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Scrolls of LoveRuth and the Song of Songs$
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Peter S. Hawkins and Lesleigh Cushing Stahlberg

Print publication date: 2006

Print ISBN-13: 9780823225712

Published to Fordham Scholarship Online: March 2011

DOI: 10.5422/fso/9780823225712.001.0001

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PRINTED FROM FORDHAM SCHOLARSHIP ONLINE (www.fordham.universitypressscholarship.com). (c) Copyright Fordham University Press, 2022. All Rights Reserved. An individual user may print out a PDF of a single chapter of a monograph in FSO for personal use.date: 27 June 2022

Beginning with Ruth: An Essay on Translating

Beginning with Ruth: An Essay on Translating

Chapter:
(p.9) Beginning with Ruth: An Essay on Translating
Source:
Scrolls of Love
Author(s):

Ellen F. Davis

Publisher:
Fordham University Press
DOI:10.5422/fso/9780823225712.003.0002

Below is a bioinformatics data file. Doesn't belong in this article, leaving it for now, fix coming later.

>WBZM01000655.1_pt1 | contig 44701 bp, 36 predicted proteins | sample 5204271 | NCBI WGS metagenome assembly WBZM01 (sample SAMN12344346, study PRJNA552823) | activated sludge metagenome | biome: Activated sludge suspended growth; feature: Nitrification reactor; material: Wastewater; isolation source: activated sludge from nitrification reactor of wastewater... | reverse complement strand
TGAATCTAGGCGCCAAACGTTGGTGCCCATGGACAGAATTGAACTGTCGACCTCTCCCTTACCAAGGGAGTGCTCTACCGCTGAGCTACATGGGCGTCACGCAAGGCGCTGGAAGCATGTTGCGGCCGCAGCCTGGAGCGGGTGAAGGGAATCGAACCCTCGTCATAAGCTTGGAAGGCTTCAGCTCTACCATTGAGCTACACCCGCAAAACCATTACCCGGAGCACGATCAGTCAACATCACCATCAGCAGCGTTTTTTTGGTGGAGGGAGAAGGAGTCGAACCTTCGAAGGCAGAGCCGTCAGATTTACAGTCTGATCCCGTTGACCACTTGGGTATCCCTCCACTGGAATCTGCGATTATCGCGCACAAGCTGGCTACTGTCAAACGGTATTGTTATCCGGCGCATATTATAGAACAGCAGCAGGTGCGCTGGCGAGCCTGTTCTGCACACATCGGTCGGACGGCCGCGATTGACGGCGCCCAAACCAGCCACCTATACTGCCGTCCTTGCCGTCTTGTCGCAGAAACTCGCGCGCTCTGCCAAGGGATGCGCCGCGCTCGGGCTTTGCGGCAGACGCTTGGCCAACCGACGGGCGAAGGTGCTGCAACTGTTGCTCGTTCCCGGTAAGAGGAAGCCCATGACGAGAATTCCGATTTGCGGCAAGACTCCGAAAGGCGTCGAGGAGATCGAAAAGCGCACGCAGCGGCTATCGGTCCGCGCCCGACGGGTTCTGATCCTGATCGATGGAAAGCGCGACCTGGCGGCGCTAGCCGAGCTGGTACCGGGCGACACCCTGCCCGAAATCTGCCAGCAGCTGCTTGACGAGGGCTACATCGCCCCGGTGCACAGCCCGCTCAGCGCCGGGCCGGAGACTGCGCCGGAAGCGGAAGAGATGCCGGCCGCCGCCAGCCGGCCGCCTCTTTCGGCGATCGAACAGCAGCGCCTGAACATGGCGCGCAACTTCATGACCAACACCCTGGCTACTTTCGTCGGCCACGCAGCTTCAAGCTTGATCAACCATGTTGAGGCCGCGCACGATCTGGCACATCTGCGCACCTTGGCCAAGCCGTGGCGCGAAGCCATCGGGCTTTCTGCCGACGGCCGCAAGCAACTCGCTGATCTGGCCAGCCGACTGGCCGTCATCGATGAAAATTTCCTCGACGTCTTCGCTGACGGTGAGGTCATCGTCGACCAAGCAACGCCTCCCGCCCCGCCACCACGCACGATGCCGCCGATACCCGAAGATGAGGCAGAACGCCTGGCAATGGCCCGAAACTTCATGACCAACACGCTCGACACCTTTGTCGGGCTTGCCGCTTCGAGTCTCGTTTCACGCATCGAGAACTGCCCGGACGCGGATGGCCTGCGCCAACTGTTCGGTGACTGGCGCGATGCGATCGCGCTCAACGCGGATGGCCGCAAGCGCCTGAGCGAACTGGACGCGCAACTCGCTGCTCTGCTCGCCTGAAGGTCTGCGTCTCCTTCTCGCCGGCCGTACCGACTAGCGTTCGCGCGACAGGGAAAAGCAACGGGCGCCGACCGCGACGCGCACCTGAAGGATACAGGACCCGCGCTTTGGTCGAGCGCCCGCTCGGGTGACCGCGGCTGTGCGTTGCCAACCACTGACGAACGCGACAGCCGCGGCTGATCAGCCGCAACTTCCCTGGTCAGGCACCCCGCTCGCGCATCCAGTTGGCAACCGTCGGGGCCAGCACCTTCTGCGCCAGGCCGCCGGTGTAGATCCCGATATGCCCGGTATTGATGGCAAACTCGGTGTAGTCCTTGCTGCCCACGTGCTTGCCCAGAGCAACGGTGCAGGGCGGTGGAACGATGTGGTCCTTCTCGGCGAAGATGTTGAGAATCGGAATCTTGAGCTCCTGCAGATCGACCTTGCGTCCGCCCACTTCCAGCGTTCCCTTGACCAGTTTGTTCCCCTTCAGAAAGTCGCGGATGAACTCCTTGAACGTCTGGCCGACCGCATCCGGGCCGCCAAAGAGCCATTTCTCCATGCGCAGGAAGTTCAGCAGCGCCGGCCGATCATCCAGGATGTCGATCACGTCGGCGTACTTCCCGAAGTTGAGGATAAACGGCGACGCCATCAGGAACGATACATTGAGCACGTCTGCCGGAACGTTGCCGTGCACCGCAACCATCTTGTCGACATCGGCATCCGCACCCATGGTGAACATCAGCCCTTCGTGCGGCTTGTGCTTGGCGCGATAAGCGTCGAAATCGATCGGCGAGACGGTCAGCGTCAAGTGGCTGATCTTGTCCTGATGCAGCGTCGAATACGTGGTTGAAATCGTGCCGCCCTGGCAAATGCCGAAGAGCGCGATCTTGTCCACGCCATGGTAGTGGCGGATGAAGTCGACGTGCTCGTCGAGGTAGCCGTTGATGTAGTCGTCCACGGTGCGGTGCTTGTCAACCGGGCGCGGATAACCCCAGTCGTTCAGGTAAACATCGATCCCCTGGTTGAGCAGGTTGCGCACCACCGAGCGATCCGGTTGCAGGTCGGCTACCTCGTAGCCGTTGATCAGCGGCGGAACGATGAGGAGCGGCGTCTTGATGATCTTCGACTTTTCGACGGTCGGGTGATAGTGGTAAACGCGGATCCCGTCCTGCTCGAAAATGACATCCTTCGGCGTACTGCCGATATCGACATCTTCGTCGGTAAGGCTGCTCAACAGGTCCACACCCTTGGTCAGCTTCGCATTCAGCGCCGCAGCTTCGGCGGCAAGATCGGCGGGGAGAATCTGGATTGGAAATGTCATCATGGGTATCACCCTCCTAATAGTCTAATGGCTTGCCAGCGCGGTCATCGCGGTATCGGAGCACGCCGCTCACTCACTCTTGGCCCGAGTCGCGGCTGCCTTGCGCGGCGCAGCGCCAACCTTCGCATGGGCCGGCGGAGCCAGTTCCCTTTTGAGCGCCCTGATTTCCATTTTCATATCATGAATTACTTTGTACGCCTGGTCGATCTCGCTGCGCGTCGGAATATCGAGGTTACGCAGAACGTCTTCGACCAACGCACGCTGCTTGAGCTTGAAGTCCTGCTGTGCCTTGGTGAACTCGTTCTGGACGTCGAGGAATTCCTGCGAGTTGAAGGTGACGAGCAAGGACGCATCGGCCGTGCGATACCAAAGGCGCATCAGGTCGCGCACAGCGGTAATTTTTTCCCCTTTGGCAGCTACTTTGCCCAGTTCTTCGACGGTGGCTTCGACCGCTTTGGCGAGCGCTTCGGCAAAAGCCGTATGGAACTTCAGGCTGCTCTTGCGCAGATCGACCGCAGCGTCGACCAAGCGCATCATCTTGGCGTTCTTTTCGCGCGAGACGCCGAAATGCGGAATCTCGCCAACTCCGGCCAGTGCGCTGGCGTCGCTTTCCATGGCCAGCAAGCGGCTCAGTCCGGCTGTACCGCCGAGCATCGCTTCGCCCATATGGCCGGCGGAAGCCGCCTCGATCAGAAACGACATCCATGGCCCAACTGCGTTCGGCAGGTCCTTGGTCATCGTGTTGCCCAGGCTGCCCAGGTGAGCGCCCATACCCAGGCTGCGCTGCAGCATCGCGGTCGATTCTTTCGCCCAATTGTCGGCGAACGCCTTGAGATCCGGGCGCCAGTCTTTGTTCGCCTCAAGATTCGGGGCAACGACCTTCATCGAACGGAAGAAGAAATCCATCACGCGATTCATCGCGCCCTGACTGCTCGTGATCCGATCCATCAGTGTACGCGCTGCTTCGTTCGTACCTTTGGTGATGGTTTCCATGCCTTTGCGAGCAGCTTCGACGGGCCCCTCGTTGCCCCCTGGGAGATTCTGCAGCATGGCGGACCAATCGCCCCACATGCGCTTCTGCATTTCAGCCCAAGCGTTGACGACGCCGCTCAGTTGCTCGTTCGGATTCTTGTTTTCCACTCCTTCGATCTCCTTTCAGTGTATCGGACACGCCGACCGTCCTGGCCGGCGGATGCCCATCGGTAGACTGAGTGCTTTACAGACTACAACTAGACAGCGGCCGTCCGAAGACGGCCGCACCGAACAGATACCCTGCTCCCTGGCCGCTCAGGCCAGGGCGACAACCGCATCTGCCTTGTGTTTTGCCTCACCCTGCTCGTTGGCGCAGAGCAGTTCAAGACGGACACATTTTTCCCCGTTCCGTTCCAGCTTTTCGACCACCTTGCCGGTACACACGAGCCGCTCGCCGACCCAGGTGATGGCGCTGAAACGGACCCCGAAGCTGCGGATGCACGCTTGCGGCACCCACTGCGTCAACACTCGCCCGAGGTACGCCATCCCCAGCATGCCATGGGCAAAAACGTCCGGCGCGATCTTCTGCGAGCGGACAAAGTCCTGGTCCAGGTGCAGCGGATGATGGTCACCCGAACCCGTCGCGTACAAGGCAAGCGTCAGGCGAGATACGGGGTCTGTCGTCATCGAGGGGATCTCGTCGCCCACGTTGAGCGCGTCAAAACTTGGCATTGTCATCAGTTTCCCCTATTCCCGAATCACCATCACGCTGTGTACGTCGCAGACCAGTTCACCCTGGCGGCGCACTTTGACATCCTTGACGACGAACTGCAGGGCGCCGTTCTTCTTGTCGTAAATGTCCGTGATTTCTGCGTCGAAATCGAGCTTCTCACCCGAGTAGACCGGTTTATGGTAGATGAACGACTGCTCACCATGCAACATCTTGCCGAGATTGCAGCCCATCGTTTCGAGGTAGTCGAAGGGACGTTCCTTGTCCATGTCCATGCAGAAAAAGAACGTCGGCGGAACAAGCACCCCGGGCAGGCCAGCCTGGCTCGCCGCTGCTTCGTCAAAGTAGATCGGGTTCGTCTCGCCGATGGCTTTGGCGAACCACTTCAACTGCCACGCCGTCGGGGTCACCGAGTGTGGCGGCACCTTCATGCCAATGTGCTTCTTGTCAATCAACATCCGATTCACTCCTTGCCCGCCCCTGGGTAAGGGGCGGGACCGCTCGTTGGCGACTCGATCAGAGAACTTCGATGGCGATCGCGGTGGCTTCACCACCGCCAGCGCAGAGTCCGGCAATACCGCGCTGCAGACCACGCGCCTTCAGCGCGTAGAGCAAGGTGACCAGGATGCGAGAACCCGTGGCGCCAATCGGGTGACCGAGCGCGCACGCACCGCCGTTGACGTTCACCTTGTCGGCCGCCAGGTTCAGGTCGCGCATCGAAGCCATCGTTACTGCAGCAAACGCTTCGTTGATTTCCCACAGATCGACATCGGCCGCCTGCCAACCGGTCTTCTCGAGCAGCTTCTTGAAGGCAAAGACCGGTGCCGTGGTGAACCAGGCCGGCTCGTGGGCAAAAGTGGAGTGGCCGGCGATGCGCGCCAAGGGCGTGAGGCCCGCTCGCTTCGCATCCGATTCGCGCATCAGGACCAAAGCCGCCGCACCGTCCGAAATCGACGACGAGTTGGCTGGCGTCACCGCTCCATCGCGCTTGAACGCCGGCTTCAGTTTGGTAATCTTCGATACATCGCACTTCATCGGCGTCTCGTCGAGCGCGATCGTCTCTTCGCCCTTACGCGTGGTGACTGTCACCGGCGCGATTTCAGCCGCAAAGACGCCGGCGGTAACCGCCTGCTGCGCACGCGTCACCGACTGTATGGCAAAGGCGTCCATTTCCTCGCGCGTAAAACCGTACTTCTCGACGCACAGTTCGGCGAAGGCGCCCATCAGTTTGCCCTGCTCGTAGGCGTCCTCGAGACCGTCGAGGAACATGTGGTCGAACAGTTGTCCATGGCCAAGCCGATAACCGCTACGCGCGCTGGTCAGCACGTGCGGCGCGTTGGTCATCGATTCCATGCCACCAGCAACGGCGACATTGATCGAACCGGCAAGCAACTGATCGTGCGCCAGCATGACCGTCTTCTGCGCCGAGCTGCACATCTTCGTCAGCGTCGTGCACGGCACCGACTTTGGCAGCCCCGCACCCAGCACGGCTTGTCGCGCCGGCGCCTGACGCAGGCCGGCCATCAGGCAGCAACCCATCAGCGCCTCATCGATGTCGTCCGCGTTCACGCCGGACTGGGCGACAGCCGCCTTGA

There is no such thing as an all-purpose translation of the Bible. The author's is written not for large public readings, but rather for study. That is, it is written for the kind of setting from which it emerged, in which (ideally) a small group of people are gathered to read slowly, to dwell on a text that is admittedly foreign to them, even if they believe that it bears directly on their lives, and to talk about what they are reading. It is written for people who are willing to take the time to ponder the implications of curious word choices and follow a trail marked by the repetition of key words, that most distinctive feature of biblical style. In sum, the author has tried to produce a translation that makes the best possible sense of the Hebrew, and is transparent to some characteristic elements of biblical style and diction, even if that means in some cases not making it all the way into idiomatic English.

Keywords:   translation, Bible, key words, biblical style, Hebrew, idiomatic English

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